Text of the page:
5 photography books from my shelf
Books. Half of my little office is full of books. I love them. I believe in them. I am surrounded by them! The experience of leafing through a book for me surpasses anything an electronic device can offer. Unlike a blog post, books are the result of a huge effort on the part of many people. It takes dedication to the process of creating one, and it’s usually worth the time and money. My collection of photography books is extensive and I wanted to share a few with you today.
These are by no means my absolute favorites, or an all-time top five, but rather a sample of what I think others might be interested in. I have chosen a few for educational purposes and others which are the work of a photographer. These are books that I think would be useful for all photographers of all genres. They are both introductory and extremely deep in their content. So, without further ado!
The photographer’s vision – Michael Freeman
The Photographer’s Vision particularly stands out because it teaches us to take a critical look at photography. More specifically, it teaches us to look at the work of others. We are all in awe of images on a daily basis, and we see so many of them that often we don’t even stop to think about why we are feeling what we are doing. The Photographer’s Vision teaches us the tools to dissect a work and appreciate it from a technical and artistic point of view. While Michael Freeman’s work is exceptional and features in many other of his books, this book is primarily the work of other people and his dissection.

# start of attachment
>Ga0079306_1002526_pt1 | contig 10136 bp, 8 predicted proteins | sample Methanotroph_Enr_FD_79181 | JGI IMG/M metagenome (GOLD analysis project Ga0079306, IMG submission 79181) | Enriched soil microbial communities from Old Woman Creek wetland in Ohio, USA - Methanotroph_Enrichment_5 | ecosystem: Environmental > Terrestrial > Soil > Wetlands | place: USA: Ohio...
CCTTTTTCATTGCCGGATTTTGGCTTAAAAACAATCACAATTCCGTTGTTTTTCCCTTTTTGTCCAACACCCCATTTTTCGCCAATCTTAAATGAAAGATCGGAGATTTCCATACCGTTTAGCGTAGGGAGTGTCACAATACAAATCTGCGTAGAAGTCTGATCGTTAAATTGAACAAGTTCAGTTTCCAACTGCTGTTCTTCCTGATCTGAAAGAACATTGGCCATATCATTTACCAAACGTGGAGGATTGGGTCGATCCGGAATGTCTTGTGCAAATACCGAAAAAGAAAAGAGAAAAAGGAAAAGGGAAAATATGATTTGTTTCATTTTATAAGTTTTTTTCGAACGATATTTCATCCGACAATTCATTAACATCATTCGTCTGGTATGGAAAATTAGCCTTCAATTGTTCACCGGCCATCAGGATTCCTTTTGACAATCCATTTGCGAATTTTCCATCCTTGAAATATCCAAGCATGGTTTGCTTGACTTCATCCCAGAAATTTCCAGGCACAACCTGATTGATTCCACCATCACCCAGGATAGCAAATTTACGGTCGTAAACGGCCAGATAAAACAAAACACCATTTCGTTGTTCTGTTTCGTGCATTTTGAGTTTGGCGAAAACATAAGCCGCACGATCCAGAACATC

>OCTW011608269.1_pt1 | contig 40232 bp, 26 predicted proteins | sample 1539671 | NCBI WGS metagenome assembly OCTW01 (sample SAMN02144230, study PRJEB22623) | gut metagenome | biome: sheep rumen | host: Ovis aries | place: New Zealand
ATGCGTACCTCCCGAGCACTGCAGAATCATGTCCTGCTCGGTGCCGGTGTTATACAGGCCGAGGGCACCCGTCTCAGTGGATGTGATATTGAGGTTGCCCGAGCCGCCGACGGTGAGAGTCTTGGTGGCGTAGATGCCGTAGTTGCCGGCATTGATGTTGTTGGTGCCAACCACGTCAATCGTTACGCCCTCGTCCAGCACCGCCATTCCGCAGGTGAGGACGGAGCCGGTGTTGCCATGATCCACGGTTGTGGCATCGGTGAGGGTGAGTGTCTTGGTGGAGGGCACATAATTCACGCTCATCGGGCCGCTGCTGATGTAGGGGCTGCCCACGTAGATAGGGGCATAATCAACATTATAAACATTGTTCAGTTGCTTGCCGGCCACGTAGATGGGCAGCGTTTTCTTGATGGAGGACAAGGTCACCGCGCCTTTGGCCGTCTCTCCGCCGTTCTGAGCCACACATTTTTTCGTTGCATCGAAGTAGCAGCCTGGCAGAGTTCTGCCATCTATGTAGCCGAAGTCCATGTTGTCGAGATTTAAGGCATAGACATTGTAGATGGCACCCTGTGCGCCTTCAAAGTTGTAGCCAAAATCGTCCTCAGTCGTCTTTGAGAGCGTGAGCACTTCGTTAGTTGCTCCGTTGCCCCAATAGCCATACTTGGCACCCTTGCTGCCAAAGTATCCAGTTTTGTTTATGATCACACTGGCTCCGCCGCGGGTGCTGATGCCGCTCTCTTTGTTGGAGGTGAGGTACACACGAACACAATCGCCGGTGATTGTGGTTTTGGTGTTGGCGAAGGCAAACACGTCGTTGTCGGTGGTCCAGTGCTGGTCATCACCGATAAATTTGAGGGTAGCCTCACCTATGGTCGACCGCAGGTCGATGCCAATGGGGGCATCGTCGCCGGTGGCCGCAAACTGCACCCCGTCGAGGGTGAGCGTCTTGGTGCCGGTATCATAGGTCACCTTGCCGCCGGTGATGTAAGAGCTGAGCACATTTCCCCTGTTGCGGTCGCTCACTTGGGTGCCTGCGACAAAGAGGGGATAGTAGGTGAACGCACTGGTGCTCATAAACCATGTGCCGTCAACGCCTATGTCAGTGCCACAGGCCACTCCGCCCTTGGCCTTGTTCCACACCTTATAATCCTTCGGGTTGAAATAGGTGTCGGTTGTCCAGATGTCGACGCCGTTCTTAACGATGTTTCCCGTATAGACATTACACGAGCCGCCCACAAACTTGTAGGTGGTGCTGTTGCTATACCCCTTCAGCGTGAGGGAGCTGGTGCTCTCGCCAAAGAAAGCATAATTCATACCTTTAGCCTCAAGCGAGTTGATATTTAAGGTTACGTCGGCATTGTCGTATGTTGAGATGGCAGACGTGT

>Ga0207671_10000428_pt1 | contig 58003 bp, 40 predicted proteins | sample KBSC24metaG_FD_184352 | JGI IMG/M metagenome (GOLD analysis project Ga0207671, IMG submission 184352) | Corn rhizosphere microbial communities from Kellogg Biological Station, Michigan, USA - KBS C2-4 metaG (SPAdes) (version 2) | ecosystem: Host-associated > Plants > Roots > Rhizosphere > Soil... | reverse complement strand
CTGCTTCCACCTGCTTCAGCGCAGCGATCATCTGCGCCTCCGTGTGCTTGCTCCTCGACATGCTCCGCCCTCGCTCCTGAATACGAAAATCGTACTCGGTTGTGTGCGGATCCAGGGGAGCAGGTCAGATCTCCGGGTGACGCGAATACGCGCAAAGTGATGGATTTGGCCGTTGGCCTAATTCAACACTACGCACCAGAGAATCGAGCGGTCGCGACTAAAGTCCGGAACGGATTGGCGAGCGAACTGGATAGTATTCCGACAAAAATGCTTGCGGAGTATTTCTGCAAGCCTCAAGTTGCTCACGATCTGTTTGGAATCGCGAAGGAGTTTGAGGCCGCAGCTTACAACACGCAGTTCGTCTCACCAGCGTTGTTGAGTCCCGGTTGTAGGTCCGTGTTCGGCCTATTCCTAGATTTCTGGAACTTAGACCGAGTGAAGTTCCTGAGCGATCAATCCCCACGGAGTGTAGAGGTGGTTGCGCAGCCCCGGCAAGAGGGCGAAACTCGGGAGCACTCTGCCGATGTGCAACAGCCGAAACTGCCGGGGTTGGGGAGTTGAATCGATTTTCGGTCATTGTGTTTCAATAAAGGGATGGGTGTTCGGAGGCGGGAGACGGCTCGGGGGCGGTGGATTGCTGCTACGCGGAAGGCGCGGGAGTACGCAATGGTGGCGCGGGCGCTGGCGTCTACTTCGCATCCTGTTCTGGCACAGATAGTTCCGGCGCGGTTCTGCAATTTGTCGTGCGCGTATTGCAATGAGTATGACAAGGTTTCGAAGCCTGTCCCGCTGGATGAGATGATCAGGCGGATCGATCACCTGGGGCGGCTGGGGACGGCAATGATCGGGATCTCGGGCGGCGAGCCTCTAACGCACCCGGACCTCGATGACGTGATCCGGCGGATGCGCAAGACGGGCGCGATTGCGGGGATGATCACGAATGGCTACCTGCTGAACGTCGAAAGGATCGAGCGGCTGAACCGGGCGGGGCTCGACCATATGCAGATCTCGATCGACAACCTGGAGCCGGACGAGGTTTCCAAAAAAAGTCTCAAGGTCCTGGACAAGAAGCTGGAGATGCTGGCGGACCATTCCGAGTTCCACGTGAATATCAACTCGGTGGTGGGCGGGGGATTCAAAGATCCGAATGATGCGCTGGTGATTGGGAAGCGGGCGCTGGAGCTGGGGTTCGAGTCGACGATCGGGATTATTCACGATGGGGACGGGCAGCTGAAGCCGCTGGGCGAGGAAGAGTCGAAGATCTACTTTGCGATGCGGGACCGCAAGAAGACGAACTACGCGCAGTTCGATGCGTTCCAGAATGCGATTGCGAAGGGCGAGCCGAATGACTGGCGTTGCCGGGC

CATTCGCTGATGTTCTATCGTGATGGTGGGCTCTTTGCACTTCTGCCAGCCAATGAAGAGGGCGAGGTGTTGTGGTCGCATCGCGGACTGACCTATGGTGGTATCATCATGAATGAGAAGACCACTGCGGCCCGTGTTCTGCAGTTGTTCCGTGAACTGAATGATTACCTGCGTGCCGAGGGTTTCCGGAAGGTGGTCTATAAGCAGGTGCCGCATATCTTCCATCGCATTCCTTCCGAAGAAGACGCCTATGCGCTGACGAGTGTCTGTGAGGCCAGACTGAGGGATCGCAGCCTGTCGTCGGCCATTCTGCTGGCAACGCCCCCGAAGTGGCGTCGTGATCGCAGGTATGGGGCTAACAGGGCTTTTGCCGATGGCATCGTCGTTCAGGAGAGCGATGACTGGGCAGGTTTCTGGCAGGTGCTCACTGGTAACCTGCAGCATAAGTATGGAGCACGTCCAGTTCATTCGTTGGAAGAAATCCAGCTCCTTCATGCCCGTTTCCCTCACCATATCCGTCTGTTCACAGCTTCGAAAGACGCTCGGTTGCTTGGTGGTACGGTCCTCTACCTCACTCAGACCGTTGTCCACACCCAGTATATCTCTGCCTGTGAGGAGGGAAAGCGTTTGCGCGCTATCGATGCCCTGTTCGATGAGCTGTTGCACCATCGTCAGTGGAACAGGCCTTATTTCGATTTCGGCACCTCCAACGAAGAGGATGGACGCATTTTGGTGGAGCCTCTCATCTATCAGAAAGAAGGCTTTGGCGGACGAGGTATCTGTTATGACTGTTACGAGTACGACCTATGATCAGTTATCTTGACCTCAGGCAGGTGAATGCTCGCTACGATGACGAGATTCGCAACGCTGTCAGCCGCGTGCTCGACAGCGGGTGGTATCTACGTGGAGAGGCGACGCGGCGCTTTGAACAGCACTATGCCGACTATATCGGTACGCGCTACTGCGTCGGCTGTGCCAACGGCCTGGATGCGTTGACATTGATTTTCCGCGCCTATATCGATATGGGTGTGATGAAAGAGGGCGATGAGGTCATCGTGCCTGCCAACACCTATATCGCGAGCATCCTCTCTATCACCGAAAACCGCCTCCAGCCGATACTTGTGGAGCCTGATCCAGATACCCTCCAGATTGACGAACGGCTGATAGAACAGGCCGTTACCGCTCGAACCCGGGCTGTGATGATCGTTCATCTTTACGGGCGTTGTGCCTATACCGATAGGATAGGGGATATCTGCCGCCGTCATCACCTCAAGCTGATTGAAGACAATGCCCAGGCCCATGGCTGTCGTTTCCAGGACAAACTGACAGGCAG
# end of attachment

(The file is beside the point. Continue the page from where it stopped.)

The Moment It Clicks – Joe McNally
Joe McNally is a legend in the photographic industry with accolades including National Geographic and Time Magazine to his credit. Despite all of this, he is a humble, down to earth and honest educator. This is what makes his books so valuable. Joe doesn’t forget anything. From his ideas to his process, from his failures to his successes and the techniques that got him there. Everything is in each of his books.
Belgrade Belongs to Me – Boogie
Boogie’s job is a straight kick in the butt. Each picture screams “come out and document this world”. Its grainy style in your face leaves the viewer transported in their shoes. Through each of his books, he took us to a different community and showed us the crudeness of what makes them vibrate.
The visual toolbox – David DuChemin
David DuChemin is known for his dedication to the mantra that Vision is Better. This book introduces you to much of what he has to teach. Throughout its pages, it focuses on hands-on exercises that usually don’t require any specific equipment. David’s educational approach will take you on a journey to improve your observation skills and thus create better images.
The Creative Fight – Chris Orwig
This book isn’t strictly about photography, but it’s probably more valuable than all the others put together when it comes to creativity. After all, photography is a creative endeavor, and without ideas and understanding we cannot create. It’s also one of the hardest to digest books in this series. Chris Orwig is an educator and photographer who focuses a lot on the more poetic side of creating images. His work is breathtaking and his process fascinating.
So this is it. Five books from my shelf. I hope some of them inspire you to go out and create pictures in new ways, or at the very least lead you down the path to other books that will. Hope this serves as a place for you to share your own favorites and bring many great books to the attention of our readers. Please share some of your favorite books related to our craft below for the benefit of all!